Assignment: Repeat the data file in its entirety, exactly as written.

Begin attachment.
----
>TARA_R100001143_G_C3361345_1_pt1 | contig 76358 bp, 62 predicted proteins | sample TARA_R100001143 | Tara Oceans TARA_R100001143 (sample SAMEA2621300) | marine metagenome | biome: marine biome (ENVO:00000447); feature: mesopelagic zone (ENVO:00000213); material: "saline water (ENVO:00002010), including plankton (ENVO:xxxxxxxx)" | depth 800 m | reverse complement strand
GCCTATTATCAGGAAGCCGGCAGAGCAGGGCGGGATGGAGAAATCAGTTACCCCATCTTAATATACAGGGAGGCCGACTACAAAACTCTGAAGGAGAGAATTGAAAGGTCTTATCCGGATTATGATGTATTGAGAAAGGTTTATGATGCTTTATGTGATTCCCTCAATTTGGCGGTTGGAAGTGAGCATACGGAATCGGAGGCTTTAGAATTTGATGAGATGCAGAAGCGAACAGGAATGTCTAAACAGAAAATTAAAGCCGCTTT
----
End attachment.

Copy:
>TARA_R100001143_G_C3361345_1_pt1 | contig 76358 bp, 62 predicted proteins | sample TARA_R100001143 | Tara Oceans TARA_R100001143 (sample SAMEA2621300) | marine metagenome | biome: marine biome (ENVO:00000447); feature: mesopelagic zone (ENVO:00000213); material: "saline water (ENVO:00002010), including plankton (ENVO:xxxxxxxx)" | depth 800 m | reverse complement strand
GCCTATTATCAGGAAGCCGGCAGAGCAGGGCGGGATGGAGAAATCAGTTACCCCATCTTAATATACAGGGAGGCCGACTACAAAACTCTGAAGGAGAGAATTGAAAGGTCTTATCCGGATTATGATGTATTGAGAAAGGTTTATGATGCTTTATGTGATTCCCTCAATTTGGCGGTTGGAAGTGAGCATACGGAATCGGAGGCTTTAGAATTTGATGAGATGCAGAAGCGAACAGGAATGTCTAAACAGAAAATTAAAGCCGCTTT